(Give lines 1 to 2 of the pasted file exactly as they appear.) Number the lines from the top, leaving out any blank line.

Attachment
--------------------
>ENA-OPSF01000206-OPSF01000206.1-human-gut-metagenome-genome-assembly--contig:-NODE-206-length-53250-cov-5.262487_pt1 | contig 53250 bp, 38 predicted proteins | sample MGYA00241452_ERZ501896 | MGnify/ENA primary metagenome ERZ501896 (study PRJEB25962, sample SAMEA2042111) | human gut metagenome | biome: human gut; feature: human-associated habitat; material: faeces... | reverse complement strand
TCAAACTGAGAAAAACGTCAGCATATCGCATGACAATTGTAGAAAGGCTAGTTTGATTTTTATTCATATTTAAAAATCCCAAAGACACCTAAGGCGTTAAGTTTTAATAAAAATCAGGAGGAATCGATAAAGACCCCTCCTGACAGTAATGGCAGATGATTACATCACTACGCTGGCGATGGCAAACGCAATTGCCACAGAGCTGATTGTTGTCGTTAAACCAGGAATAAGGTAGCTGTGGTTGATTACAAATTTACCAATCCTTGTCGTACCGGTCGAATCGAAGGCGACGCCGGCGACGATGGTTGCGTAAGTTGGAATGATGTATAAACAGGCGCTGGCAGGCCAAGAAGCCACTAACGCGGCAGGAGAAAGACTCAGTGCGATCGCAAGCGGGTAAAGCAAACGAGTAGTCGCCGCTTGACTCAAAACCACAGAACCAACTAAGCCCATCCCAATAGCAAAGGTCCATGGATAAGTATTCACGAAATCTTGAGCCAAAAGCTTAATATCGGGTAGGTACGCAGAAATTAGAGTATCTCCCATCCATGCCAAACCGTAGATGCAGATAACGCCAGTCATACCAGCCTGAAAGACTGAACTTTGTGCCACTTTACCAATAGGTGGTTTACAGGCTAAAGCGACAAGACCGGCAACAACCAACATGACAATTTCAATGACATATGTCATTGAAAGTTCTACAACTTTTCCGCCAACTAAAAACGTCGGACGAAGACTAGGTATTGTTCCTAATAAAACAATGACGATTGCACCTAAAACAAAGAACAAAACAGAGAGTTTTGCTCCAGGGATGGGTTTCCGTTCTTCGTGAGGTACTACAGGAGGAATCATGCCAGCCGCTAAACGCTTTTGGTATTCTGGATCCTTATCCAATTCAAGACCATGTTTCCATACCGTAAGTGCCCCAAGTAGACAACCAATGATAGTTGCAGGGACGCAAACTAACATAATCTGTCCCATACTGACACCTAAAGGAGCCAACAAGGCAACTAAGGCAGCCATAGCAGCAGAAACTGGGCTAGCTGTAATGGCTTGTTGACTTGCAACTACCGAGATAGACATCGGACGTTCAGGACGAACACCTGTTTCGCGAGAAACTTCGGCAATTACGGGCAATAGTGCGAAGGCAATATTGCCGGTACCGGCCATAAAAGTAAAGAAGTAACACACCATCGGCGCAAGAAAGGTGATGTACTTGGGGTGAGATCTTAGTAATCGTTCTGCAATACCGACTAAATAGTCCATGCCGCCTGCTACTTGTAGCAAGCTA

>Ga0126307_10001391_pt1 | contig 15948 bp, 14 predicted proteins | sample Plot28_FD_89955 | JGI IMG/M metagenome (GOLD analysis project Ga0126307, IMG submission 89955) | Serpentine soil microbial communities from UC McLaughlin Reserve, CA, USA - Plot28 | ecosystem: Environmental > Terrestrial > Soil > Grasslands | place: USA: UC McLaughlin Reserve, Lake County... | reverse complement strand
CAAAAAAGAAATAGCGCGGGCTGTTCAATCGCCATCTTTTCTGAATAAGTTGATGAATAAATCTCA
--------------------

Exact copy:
>ENA-OPSF01000206-OPSF01000206.1-human-gut-metagenome-genome-assembly--contig:-NODE-206-length-53250-cov-5.262487_pt1 | contig 53250 bp, 38 predicted proteins | sample MGYA00241452_ERZ501896 | MGnify/ENA primary metagenome ERZ501896 (study PRJEB25962, sample SAMEA2042111) | human gut metagenome | biome: human gut; feature: human-associated habitat; material: faeces... | reverse complement strand
TCAAACTGAGAAAAACGTCAGCATATCGCATGACAATTGTAGAAAGGCTAGTTTGATTTTTATTCATATTTAAAAATCCCAAAGACACCTAAGGCGTTAAGTTTTAATAAAAATCAGGAGGAATCGATAAAGACCCCTCCTGACAGTAATGGCAGATGATTACATCACTACGCTGGCGATGGCAAACGCAATTGCCACAGAGCTGATTGTTGTCGTTAAACCAGGAATAAGGTAGCTGTGGTTGATTACAAATTTACCAATCCTTGTCGTACCGGTCGAATCGAAGGCGACGCCGGCGACGATGGTTGCGTAAGTTGGAATGATGTATAAACAGGCGCTGGCAGGCCAAGAAGCCACTAACGCGGCAGGAGAAAGACTCAGTGCGATCGCAAGCGGGTAAAGCAAACGAGTAGTCGCCGCTTGACTCAAAACCACAGAACCAACTAAGCCCATCCCAATAGCAAAGGTCCATGGATAAGTATTCACGAAATCTTGAGCCAAAAGCTTAATATCGGGTAGGTACGCAGAAATTAGAGTATCTCCCATCCATGCCAAACCGTAGATGCAGATAACGCCAGTCATACCAGCCTGAAAGACTGAACTTTGTGCCACTTTACCAATAGGTGGTTTACAGGCTAAAGCGACAAGACCGGCAACAACCAACATGACAATTTCAATGACATATGTCATTGAAAGTTCTACAACTTTTCCGCCAACTAAAAACGTCGGACGAAGACTAGGTATTGTTCCTAATAAAACAATGACGATTGCACCTAAAACAAAGAACAAAACAGAGAGTTTTGCTCCAGGGATGGGTTTCCGTTCTTCGTGAGGTACTACAGGAGGAATCATGCCAGCCGCTAAACGCTTTTGGTATTCTGGATCCTTATCCAATTCAAGACCATGTTTCCATACCGTAAGTGCCCCAAGTAGACAACCAATGATAGTTGCAGGGACGCAAACTAACATAATCTGTCCCATACTGACACCTAAAGGAGCCAACAAGGCAACTAAGGCAGCCATAGCAGCAGAAACTGGGCTAGCTGTAATGGCTTGTTGACTTGCAACTACCGAGATAGACATCGGACGTTCAGGACGAACACCTGTTTCGCGAGAAACTTCGGCAATTACGGGCAATAGTGCGAAGGCAATATTGCCGGTACCGGCCATAAAAGTAAAGAAGTAACACACCATCGGCGCAAGAAAGGTGATGTACTTGGGGTGAGATCTTAGTAATCGTTCTGCAATACCGACTAAATAGTCCATGCCGCCTGCTACTTGTAGCAAGCTA